Why that sent me thumbing through David Ogilvy's "Confessions of an Advertising Man," I'm not sure. The book is a classic. John Kennedy was president then, and the Beatles had not yet arrived in America. Reading it should be an experience in nostalgia for a simpler time, like thumbing through a 1963 book on computers that boldly shows the advantages of transistors over vacuum tubes. I expected it to be fascinating but hopelessly dated.
Instead I found Mr. Ogilvy's 11 commandments on "How to build great campaigns" as clear today as then. Well, two are debatable, but nine out of 11 is a pretty remarkable percentage. So here's a quick take on Chapter Five from "Confessions," complete with examples from current agencies other than his own to show that this is not a promotional piece.
1. 'WHAT YOU SAY IS MORE IMPORTANT THAN HOW YOU SAY IT'Witness TBWA/Media Arts Lab's introductory advertising for the iPhone. Yes, it is clever how the finger directs music, e-mail and the web and then answers a call in front of our eyes. But the commercial is also 100% focused on the amazing things the phone does.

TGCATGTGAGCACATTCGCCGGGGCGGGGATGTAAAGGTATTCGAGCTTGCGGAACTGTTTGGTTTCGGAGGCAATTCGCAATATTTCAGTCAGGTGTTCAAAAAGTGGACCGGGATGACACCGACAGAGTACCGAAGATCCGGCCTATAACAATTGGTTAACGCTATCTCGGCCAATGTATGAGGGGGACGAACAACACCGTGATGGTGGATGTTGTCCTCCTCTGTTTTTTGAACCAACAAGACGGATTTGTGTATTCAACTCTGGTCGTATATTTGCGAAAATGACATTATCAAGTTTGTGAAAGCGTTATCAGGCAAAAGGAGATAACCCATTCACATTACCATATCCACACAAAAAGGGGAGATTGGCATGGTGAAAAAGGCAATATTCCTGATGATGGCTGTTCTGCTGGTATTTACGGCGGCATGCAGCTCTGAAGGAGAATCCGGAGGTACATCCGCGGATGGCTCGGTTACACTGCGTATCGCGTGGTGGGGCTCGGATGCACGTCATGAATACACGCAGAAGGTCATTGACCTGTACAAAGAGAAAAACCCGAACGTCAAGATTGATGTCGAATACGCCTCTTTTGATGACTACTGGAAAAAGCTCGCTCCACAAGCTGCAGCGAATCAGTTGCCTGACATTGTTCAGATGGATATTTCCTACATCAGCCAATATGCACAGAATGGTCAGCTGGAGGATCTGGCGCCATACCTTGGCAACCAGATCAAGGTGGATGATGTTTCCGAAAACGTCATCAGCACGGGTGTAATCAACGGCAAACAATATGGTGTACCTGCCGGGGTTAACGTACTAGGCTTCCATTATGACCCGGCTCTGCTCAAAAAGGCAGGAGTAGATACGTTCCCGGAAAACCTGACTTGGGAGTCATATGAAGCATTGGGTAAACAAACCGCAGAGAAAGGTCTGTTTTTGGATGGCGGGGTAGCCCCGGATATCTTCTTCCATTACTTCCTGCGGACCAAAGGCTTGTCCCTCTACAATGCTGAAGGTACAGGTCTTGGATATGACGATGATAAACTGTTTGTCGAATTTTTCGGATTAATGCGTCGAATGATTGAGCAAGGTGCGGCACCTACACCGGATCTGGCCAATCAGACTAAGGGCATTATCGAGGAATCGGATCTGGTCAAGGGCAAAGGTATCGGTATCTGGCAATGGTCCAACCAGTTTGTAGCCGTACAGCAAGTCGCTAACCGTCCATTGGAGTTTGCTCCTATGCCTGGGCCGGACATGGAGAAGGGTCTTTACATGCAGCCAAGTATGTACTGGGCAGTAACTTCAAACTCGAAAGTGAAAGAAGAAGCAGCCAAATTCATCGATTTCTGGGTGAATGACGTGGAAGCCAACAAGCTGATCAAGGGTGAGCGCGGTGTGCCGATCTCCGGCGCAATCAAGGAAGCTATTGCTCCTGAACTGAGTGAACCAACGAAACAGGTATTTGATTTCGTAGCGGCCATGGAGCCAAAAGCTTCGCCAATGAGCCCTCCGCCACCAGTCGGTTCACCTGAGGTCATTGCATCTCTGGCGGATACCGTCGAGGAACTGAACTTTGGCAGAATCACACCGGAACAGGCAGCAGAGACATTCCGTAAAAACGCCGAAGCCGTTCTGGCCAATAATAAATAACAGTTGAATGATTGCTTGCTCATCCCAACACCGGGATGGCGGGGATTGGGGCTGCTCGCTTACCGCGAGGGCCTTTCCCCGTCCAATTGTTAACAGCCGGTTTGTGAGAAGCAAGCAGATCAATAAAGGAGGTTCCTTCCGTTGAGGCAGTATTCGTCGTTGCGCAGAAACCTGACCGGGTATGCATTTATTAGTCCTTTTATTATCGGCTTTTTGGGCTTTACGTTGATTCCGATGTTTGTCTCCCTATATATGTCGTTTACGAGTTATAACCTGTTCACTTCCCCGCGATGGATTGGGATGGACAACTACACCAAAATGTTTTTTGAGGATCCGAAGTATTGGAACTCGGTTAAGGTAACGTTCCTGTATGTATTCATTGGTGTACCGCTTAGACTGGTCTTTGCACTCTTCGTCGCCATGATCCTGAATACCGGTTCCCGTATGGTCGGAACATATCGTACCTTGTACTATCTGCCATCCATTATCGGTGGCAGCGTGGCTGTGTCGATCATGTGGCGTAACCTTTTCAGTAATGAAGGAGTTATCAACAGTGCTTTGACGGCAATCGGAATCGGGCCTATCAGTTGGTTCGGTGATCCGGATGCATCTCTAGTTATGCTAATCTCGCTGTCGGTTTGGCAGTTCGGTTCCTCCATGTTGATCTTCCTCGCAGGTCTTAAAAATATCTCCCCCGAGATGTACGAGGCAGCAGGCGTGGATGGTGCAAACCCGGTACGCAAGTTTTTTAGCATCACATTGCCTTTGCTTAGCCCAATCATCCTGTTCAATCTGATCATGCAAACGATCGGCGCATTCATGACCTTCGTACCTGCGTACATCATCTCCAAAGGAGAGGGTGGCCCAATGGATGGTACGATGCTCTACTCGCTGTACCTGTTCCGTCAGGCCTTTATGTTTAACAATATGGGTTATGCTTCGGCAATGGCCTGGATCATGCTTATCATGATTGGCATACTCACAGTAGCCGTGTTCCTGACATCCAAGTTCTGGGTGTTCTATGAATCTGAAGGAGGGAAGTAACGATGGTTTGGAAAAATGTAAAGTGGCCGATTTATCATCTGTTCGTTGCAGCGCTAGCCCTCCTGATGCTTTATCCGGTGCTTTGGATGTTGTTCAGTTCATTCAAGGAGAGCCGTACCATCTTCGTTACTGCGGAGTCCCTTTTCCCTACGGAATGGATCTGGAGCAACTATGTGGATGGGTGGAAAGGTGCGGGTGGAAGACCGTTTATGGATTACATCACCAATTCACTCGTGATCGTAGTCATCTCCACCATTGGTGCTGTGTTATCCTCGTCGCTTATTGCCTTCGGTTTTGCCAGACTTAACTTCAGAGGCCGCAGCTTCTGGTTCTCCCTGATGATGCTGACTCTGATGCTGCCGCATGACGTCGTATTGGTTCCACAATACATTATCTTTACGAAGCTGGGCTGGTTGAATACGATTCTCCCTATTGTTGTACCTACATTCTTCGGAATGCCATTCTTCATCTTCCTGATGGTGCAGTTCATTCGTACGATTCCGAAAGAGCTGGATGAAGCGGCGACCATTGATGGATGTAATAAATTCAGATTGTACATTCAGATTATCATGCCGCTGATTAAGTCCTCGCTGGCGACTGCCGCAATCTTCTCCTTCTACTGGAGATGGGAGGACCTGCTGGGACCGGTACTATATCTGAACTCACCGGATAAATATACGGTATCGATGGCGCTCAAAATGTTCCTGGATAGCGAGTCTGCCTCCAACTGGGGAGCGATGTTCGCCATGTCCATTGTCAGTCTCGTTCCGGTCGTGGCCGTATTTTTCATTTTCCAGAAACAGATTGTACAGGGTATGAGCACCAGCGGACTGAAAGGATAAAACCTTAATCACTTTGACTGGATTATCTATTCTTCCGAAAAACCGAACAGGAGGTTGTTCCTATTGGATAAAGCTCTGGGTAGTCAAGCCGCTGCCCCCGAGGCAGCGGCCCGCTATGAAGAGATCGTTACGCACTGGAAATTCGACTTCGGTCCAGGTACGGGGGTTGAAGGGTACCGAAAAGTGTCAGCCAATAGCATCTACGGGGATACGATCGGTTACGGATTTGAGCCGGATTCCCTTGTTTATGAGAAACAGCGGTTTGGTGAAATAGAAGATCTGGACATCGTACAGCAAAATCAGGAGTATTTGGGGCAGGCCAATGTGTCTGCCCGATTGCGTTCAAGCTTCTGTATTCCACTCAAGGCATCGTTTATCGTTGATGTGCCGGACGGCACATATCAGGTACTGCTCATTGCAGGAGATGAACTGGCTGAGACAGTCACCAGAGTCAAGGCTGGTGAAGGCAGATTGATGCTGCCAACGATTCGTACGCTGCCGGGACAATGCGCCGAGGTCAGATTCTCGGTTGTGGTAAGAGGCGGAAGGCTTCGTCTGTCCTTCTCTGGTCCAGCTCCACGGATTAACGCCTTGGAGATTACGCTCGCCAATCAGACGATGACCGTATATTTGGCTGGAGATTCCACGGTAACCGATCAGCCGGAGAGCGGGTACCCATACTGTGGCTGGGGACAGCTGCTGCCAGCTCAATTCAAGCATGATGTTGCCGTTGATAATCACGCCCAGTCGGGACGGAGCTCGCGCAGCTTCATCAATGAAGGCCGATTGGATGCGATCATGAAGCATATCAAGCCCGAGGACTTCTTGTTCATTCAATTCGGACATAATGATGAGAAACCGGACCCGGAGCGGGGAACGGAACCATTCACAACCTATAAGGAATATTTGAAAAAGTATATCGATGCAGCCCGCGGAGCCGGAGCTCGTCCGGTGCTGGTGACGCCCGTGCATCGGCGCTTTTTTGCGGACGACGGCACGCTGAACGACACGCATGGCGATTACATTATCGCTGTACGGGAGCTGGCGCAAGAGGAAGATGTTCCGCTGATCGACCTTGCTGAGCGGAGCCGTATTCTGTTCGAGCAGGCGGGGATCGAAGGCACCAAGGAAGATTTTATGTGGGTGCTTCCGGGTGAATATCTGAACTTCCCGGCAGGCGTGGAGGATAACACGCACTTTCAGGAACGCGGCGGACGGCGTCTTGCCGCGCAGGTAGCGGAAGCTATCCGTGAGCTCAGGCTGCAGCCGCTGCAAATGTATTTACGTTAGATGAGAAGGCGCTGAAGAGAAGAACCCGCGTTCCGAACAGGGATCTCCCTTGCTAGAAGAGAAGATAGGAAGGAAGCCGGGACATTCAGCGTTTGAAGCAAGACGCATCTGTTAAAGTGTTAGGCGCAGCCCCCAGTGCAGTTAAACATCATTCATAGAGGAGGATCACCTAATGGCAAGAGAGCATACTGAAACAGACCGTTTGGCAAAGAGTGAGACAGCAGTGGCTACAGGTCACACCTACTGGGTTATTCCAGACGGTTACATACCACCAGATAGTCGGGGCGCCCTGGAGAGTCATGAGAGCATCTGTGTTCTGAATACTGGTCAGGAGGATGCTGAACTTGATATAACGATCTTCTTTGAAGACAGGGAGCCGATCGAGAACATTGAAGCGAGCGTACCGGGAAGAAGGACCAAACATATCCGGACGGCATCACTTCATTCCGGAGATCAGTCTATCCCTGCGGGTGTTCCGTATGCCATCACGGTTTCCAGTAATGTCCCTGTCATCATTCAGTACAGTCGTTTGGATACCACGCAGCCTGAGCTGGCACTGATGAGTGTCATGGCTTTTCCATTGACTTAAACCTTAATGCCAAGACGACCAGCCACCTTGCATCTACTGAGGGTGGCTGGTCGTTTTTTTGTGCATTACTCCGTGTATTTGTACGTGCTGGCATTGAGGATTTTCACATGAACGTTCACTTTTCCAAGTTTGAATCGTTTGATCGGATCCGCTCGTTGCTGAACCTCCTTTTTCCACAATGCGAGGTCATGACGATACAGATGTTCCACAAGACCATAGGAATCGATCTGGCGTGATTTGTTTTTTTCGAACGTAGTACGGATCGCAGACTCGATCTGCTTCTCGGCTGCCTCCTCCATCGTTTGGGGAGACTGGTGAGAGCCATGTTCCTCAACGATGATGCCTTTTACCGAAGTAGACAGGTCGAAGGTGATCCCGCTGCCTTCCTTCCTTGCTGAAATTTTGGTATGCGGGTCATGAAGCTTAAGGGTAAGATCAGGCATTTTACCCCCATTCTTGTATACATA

2. 'UNLESS YOUR CAMPAIGN IS BUILT AROUND A GREAT IDEA, IT WILL FLOP'Adidas and 180 Amsterdam put the greatest athletes in the world in a barren art studio and had them paint pictures and talk about their lives. It was absolutely riveting to hear David Beckham talk about his World Cup red card and the death threats he received while painting a stick figure hanging in effigy. Yes, the campaign was an integrated masterpiece with TV commercials, documentary programs, gaming, retail, music downloads, online and even an art event. The core, though, remains a simple, brilliant idea.
3. 'GIVE THE FACTS'The Martin Agency presents the business advantages of UPS shipping with its "Whiteboard" commercials. They're tied to an extensive, award-winning interactive site with the same spokesman and graphics, where extensive information is available for any potential customer. Informational and highly watchable TV leads to full information online. David had only body copy; we have a lot more.